I think I’ll know one way or the other by the end of tomorrow. Between now and then work is not going to be a pleasant place to be given what will be going on around me. I will update one way or the other at the end of the week. Until then it will be a case of ‘Carry on and Keep Your Head Down!”


  1. Wow – such an interesting post. I’ll be thinking about you and many of us are in the same boat here! I know I am FI – but sooooo still getting used to the idea! Wish my pension would come sooner (than 5 years from now…) but I don’t wish those 5 years away at all! “Keep calm and keep your head down” – a new slogan for the day. I feel bad for your co-workers too. Glad you have clarity about the commuting!

    1. Thanks Vicki,
      I guess any change from our original plan will take some getting used to. Even the idea that there ‘could’ be a change to the plan is hard enough. Guess it’s time for us to learn some flexibility!

  2. I went through a layoff last year – and honestly I didn’t know if I wanted to get laid off or not. But when I got the offer to keep my job, I did cry a little… I was hoping that someone else would give me that FI kick and take the responsibility of deciding when to quit and battling the one-more-year syndrome off my shoulders. But, then I realized I would’ve cried a little if I did get laid off, because it would have me questioning my awesomeness. I think the best strategy (for me at least) was to have a game plan for both scenarios, and focus on the upside of whatever the outcome was. In these cases, it is totally out of your control, so being positive is kind of the best strategy! Remember – either way you will come out a winner!

    1. thanks! that’s a very positive way to think about it – either way we win. Thanks!
      I know what you mean, I don’t want anyone to question my awesomeness, but there will be mixed emotions whatever happens!

  3. That is an interesting situation for you guys. Much better than being terrible, as it is for a lot of people. With a corporation of your size I would expect you to get at least a week per year of service, more likely two. If you were to receive 36 weeks of severance and get some PTO paid out, could you call it quits for good? I bet you could with all your padding in your estimates! 🙂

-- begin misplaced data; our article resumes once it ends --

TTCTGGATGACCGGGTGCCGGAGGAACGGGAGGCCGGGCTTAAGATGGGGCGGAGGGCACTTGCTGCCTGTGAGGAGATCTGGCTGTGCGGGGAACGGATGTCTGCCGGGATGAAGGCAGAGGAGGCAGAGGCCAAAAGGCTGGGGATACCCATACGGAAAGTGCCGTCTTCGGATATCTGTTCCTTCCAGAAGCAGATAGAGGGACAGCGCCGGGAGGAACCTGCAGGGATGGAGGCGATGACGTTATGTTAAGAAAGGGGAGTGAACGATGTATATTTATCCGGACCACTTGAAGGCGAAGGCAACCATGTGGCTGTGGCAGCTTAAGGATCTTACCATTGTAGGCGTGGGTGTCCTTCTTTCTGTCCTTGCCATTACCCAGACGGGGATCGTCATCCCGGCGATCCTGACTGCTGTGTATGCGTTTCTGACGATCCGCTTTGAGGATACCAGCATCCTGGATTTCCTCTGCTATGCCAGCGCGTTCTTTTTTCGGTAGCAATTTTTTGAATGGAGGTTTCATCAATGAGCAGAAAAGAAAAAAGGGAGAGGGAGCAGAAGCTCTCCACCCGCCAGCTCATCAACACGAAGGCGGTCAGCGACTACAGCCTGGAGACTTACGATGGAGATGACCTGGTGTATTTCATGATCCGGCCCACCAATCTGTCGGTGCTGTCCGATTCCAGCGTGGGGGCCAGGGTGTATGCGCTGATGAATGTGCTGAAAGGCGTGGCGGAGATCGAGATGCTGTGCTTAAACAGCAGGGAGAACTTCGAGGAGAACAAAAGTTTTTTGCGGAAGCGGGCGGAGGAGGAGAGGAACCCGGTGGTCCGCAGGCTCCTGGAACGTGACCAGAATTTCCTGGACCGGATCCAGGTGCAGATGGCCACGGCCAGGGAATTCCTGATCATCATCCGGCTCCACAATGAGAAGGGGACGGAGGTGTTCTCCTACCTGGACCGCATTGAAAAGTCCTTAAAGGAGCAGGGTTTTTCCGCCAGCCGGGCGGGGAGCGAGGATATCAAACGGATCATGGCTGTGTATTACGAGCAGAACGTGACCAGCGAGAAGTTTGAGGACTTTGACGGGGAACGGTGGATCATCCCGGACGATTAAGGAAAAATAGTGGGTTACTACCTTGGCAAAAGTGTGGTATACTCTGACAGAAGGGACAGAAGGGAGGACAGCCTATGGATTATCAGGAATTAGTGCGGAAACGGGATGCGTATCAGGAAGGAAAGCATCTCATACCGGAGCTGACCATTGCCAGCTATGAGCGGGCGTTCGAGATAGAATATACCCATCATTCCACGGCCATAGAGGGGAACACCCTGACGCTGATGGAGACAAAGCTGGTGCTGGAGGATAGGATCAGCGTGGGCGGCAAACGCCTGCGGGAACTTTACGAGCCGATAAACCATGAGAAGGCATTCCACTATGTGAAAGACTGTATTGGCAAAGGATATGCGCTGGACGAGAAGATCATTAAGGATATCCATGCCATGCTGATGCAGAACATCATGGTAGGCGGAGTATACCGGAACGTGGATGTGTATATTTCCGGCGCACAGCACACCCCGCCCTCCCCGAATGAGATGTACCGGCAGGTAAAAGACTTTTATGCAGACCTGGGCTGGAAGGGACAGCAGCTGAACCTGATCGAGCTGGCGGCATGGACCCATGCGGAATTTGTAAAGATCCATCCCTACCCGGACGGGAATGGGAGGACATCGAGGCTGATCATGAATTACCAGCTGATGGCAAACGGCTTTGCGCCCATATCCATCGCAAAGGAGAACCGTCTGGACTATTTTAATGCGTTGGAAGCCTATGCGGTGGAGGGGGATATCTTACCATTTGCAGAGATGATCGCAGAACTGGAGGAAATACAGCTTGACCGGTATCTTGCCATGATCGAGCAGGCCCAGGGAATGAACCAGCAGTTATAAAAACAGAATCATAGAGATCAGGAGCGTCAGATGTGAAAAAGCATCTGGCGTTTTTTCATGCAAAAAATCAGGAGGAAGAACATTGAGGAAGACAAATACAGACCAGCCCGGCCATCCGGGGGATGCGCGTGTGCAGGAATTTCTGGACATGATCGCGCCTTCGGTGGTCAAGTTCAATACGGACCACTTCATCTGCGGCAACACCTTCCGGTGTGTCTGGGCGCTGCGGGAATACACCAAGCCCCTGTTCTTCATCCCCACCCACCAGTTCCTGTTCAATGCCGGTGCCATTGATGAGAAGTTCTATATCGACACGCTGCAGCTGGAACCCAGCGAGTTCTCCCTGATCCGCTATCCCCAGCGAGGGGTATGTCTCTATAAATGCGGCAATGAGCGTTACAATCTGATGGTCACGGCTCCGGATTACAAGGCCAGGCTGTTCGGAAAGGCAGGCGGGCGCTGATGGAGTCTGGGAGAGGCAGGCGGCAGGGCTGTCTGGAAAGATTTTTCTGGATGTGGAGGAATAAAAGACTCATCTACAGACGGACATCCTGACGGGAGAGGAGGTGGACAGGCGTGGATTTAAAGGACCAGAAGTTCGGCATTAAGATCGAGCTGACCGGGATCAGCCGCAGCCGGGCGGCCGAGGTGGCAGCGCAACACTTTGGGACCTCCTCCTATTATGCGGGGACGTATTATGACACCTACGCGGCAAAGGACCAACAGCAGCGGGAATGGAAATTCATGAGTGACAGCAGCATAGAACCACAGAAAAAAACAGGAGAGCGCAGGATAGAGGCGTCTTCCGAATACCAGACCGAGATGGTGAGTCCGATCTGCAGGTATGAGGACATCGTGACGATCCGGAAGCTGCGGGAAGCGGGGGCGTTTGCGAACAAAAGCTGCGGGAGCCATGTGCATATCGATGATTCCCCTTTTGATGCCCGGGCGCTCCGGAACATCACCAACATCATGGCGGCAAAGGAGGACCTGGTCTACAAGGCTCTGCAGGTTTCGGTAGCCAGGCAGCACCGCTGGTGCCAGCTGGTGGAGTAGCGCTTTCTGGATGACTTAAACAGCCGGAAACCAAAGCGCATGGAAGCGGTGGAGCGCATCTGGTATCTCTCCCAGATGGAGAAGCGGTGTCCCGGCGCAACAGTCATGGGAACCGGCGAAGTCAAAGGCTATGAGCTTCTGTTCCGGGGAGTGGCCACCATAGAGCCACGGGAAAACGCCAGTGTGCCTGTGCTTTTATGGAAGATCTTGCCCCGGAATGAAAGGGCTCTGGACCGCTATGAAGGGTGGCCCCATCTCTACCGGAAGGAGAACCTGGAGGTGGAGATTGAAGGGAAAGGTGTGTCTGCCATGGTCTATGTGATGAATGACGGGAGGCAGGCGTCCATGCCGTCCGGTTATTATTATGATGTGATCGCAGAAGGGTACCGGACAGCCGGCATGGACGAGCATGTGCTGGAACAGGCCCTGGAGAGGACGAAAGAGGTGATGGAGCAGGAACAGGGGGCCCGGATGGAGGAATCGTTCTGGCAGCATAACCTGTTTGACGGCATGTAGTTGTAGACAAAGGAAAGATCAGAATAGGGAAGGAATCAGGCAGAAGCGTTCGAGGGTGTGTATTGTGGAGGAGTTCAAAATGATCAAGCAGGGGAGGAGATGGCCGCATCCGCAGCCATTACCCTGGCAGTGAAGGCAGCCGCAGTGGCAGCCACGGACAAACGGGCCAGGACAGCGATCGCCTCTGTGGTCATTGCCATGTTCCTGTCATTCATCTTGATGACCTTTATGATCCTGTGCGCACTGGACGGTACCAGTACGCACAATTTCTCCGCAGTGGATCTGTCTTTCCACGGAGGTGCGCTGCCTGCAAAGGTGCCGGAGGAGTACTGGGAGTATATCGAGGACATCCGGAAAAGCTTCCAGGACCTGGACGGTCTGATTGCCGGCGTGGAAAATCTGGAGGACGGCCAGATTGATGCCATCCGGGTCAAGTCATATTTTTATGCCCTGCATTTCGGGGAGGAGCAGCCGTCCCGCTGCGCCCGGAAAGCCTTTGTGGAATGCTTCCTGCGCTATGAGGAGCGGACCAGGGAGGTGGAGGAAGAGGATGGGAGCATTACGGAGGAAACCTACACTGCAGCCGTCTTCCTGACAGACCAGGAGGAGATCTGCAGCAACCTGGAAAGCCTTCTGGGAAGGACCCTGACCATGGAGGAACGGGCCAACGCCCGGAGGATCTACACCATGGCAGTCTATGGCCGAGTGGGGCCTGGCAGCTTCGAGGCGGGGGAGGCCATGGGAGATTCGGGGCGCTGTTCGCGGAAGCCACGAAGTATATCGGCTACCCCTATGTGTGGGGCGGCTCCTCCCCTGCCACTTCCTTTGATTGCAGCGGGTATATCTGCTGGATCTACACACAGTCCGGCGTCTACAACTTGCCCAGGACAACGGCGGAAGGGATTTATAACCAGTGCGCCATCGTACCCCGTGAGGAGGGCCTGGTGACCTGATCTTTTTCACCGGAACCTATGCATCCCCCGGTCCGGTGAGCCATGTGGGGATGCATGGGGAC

If you do get laid off, I wish you the best and hope they give you a nice package. You’ve worked hard to earn the right to not let this effect you too much!

  4. Thanks, I’m banking on the severance being closer to two weeks. who knows though?!
    Still got to think this trough based on what plays out, but my inclination is to be done with ‘serious’ work. we’ll see though…..

  5. Wow, big decisions coming up for you. As much as there must be some anxiety (or maybe not) for you, I am sure you and Mr.PIE are relieved that you were able to be prudent with your money thus far. I can imagine the angst though, 18 years is a long time to then have to up and leave, especially 2 years away from FI. I am sure whatever the decision is, you and Mr.PIE will find away to reach your 2018 goal. Sometimes life is interesting that.
    I wish you the best in whatever situation you are dealt. I am sure you will make it through just fine in the end.

    1. Thanks Pamela,
      You’re right, it’s certainly a long time. I think that also makes it harder to envisage. It’s hard to imagine leaving and hard to imagine finding work somewhere else. 2018 is going to be one of the LAST things that changes due to this, unless it gets closer of course!